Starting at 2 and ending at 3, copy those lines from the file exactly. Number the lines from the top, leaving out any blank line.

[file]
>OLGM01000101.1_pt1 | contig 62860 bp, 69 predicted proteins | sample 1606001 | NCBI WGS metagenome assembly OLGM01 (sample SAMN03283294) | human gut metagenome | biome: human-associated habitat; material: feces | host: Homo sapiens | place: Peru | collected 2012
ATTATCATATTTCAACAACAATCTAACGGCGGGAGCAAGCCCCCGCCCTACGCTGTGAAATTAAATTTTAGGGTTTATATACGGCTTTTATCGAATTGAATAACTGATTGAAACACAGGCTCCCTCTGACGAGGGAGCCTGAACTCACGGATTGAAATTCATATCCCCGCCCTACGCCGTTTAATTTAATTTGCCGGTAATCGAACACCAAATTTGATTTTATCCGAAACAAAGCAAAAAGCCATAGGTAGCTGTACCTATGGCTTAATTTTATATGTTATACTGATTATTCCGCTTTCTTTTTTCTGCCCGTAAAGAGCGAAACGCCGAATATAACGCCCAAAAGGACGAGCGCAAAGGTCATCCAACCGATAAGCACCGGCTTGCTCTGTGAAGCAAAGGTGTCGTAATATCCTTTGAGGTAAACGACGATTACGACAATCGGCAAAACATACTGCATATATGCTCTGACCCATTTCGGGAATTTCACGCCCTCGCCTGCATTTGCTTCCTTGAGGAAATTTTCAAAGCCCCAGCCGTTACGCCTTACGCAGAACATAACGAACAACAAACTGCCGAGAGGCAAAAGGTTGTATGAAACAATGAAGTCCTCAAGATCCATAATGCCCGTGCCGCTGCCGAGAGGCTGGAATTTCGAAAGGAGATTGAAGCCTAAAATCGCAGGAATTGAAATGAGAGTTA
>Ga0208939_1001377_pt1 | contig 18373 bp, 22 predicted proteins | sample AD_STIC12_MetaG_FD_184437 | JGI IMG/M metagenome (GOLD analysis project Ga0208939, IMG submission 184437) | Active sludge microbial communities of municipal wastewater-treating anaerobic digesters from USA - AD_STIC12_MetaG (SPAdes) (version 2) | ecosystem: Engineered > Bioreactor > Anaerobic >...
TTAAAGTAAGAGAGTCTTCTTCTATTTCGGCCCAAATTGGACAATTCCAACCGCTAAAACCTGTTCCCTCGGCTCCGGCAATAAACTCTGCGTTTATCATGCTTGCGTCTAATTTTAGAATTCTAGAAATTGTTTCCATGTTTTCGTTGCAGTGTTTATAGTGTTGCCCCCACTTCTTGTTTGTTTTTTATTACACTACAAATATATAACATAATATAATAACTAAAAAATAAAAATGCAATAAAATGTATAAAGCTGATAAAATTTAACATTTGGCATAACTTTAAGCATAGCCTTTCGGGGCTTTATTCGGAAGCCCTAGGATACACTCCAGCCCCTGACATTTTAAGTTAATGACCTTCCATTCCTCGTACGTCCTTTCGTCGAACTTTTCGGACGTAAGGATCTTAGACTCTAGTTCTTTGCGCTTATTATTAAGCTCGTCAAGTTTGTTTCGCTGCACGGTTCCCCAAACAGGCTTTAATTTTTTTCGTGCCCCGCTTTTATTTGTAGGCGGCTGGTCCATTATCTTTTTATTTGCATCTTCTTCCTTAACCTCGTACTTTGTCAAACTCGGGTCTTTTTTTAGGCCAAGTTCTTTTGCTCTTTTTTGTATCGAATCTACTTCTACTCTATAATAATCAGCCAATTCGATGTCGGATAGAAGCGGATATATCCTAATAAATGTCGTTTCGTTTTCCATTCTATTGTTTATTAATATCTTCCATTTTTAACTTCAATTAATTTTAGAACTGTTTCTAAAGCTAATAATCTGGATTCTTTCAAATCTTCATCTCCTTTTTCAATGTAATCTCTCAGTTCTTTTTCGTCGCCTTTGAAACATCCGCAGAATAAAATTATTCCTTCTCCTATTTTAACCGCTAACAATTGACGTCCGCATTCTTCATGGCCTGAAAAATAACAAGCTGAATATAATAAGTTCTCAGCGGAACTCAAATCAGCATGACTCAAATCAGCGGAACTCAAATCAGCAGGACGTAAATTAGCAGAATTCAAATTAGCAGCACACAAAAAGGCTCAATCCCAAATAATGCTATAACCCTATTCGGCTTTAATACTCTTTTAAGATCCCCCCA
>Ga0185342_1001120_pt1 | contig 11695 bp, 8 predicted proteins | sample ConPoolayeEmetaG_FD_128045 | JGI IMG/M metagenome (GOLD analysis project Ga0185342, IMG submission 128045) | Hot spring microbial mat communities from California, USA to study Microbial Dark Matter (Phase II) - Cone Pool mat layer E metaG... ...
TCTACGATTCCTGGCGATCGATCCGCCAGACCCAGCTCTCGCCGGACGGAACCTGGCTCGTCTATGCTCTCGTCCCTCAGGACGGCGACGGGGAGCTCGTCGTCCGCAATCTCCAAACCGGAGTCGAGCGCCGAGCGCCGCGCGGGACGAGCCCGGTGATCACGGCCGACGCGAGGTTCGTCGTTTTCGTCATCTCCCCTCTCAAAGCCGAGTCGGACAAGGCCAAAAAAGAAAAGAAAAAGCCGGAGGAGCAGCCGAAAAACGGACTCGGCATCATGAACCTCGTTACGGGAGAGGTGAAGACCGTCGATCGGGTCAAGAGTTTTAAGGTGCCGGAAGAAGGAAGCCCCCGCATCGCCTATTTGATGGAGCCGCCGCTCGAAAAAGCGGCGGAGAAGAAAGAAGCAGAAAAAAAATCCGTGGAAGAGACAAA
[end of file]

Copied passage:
ATTATCATATTTCAACAACAATCTAACGGCGGGAGCAAGCCCCCGCCCTACGCTGTGAAATTAAATTTTAGGGTTTATATACGGCTTTTATCGAATTGAATAACTGATTGAAACACAGGCTCCCTCTGACGAGGGAGCCTGAACTCACGGATTGAAATTCATATCCCCGCCCTACGCCGTTTAATTTAATTTGCCGGTAATCGAACACCAAATTTGATTTTATCCGAAACAAAGCAAAAAGCCATAGGTAGCTGTACCTATGGCTTAATTTTATATGTTATACTGATTATTCCGCTTTCTTTTTTCTGCCCGTAAAGAGCGAAACGCCGAATATAACGCCCAAAAGGACGAGCGCAAAGGTCATCCAACCGATAAGCACCGGCTTGCTCTGTGAAGCAAAGGTGTCGTAATATCCTTTGAGGTAAACGACGATTACGACAATCGGCAAAACATACTGCATATATGCTCTGACCCATTTCGGGAATTTCACGCCCTCGCCTGCATTTGCTTCCTTGAGGAAATTTTCAAAGCCCCAGCCGTTACGCCTTACGCAGAACATAACGAACAACAAACTGCCGAGAGGCAAAAGGTTGTATGAAACAATGAAGTCCTCAAGATCCATAATGCCCGTGCCGCTGCCGAGAGGCTGGAATTTCGAAAGGAGATTGAAGCCTAAAATCGCAGGAATTGAAATGAGAGTTA
>Ga0208939_1001377_pt1 | contig 18373 bp, 22 predicted proteins | sample AD_STIC12_MetaG_FD_184437 | JGI IMG/M metagenome (GOLD analysis project Ga0208939, IMG submission 184437) | Active sludge microbial communities of municipal wastewater-treating anaerobic digesters from USA - AD_STIC12_MetaG (SPAdes) (version 2) | ecosystem: Engineered > Bioreactor > Anaerobic >...